Laudable logging, but defer to science
Editorials & Opinion:
Wednesday, February 16, 2005
A contradiction is at the heart of a laudable effort to promote voluntary management of Washington timberlands for the best interests of fish, forests and critters.
Gov. Christine Gregoire and Commissioner of Public Lands Doug Sutherland have asked the federal government to accept state logging rules as the best protection for 9.1 million acres of forest land. If key federal agencies agree, timberland owners are assured for the next 50 years of "no surprises" from the federal government on environmental regulations and the Endangered Species Act.
The apparent conundrum behind that big promise is a parallel understanding this new Habitat Conservation Plan will change over time in response to the best available science. Indeed, the agreement is void if there is not enough money to fund good science in the decades ahead.
The front end of an agreement that will run a half-century is precisely the time to ask what the phrase "adaptive management" means in light of what might be learned later.
Oh, and who pays to put the changes in place?
"This is not a static action," Sutherland said as the state announced its intention to seek a federal endorsement. "Things do change, and we do have ways and procedures to recognize, change and improve the Habitat Conservation Plan."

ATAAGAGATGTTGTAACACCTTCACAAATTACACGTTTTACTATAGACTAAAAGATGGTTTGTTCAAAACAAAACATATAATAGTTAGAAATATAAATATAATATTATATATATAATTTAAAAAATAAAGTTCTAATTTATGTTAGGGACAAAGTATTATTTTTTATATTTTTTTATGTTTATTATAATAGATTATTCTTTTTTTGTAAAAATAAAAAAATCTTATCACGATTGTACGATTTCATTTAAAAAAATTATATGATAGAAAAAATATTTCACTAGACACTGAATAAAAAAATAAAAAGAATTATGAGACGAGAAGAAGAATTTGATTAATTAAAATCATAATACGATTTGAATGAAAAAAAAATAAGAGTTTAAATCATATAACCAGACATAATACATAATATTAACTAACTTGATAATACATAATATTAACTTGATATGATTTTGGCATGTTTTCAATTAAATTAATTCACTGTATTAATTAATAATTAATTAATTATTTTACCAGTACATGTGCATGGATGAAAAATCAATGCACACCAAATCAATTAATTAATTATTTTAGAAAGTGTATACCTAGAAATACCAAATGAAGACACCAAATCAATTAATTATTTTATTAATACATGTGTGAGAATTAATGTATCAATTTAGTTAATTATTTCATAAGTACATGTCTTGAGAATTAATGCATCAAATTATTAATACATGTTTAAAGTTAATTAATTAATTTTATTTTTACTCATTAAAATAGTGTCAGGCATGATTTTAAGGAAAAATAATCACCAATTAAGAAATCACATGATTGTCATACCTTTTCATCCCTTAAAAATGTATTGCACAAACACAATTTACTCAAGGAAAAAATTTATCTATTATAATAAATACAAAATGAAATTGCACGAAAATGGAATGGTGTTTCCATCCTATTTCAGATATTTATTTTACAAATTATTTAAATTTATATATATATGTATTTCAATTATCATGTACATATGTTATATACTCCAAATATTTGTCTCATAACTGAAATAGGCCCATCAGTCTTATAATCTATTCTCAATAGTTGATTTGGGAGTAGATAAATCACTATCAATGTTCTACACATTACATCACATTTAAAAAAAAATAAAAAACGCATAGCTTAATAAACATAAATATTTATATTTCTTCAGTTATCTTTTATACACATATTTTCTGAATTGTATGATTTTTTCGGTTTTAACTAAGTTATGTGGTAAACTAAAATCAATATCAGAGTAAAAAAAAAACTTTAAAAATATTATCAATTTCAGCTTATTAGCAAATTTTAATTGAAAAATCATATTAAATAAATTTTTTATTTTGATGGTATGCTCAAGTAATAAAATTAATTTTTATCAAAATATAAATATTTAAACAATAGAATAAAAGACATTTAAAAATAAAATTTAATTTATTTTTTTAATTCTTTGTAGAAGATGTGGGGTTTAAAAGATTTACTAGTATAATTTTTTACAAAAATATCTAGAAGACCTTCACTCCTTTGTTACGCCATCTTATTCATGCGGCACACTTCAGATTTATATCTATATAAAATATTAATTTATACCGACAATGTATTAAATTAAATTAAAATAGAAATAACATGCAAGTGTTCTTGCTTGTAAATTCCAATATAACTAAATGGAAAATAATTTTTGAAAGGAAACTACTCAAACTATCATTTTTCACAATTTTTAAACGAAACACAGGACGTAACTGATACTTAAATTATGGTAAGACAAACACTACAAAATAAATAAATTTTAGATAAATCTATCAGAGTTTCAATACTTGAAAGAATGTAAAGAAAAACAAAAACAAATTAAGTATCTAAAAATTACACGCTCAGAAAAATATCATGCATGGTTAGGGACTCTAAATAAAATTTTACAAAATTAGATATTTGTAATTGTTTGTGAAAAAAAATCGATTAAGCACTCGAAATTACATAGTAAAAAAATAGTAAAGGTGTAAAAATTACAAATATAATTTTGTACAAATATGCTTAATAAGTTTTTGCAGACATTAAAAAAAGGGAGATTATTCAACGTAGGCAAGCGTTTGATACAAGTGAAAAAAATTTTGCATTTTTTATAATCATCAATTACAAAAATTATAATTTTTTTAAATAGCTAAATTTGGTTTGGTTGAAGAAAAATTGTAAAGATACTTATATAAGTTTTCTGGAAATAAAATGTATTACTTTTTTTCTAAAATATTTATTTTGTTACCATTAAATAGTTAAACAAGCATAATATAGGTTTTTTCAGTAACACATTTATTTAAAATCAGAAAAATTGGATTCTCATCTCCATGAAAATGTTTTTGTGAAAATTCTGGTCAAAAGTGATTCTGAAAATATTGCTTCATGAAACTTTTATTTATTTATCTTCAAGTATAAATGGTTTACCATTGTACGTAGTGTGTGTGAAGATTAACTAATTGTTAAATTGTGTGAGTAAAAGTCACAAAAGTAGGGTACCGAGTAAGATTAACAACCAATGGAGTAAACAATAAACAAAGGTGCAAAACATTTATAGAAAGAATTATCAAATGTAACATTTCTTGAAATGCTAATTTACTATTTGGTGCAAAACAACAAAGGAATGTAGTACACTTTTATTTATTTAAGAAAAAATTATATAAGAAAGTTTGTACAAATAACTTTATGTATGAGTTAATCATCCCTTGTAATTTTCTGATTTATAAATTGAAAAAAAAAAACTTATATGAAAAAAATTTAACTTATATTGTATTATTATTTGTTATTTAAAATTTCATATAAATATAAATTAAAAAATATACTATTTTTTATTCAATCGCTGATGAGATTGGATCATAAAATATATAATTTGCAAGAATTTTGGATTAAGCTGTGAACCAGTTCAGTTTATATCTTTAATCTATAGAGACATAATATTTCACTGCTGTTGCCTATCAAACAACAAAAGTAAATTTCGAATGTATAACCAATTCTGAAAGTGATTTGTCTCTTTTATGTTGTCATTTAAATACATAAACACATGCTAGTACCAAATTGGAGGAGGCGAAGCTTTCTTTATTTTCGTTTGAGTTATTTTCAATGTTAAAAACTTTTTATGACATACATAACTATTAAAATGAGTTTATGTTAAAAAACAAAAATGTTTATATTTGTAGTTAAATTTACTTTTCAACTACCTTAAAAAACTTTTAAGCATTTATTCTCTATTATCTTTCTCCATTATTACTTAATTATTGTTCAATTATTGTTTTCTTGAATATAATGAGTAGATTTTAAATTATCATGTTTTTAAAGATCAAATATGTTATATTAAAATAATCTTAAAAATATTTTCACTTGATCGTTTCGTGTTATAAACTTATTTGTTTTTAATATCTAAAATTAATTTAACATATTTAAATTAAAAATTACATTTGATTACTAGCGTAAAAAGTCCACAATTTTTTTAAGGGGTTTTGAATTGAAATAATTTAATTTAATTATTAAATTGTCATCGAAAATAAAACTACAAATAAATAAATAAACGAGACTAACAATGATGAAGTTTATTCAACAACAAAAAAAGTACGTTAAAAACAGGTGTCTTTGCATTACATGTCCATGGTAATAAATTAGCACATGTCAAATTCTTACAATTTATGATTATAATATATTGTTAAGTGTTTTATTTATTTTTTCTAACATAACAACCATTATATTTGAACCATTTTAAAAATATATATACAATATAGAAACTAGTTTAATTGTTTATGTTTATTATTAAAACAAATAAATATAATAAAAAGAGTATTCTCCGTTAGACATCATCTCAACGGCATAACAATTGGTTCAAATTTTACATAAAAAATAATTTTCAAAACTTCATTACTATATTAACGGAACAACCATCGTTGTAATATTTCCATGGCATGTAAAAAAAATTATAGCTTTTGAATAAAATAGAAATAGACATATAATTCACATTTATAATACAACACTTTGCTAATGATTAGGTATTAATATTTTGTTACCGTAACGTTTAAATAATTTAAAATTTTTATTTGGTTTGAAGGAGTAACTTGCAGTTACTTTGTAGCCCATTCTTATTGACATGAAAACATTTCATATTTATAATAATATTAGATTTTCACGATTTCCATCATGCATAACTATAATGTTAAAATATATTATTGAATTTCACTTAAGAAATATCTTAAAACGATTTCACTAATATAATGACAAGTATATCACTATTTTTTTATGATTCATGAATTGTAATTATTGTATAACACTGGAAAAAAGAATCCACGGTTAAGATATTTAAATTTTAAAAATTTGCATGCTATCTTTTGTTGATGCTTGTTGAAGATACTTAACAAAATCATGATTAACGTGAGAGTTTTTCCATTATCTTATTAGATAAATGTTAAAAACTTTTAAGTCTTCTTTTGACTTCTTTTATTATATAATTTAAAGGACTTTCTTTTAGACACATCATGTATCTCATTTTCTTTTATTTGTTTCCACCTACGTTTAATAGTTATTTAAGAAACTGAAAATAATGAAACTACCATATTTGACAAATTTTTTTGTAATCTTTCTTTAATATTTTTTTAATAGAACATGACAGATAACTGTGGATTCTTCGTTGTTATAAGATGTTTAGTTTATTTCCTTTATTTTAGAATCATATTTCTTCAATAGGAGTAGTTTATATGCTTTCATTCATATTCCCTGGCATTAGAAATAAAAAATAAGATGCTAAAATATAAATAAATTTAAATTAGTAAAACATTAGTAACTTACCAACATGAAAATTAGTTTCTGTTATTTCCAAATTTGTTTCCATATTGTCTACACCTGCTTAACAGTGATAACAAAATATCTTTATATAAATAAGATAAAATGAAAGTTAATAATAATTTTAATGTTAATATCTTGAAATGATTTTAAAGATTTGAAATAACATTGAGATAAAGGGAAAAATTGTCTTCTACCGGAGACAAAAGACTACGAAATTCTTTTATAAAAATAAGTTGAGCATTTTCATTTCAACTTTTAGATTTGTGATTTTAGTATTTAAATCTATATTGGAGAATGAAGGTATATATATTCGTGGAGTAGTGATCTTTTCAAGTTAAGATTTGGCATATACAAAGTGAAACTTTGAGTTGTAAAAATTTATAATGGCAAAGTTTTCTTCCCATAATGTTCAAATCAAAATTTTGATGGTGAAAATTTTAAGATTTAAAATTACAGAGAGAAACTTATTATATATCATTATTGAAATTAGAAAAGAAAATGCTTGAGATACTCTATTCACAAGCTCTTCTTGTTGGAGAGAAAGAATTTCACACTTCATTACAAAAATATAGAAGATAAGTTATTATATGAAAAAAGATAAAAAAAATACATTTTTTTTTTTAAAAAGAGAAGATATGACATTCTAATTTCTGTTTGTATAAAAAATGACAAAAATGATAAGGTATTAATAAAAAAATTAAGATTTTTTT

Predictability is welcome for a forest-products industry buffeted by change best described as seismic upheaval.
An agreement with the federal government acknowledges a particular way of doing business, and offers a legal dispensation for endangered and threatened species displaced or killed by those actions.
The state Forest Practices Rules being forwarded to the federal government are the product of years of negotiations by government, industry, tribes and, more recently, environmental interests. Green groups argue these standards already represent a low threshold of acceptable performance and stewardship, and they worry about the future.
We share in the enthusiasm that a pact with the federal government represents, in Gregoire's words, "a high-level illustration of sustainability at work."
But first explain the conundrum. Provide assurances that science will be respected as more is learned over time.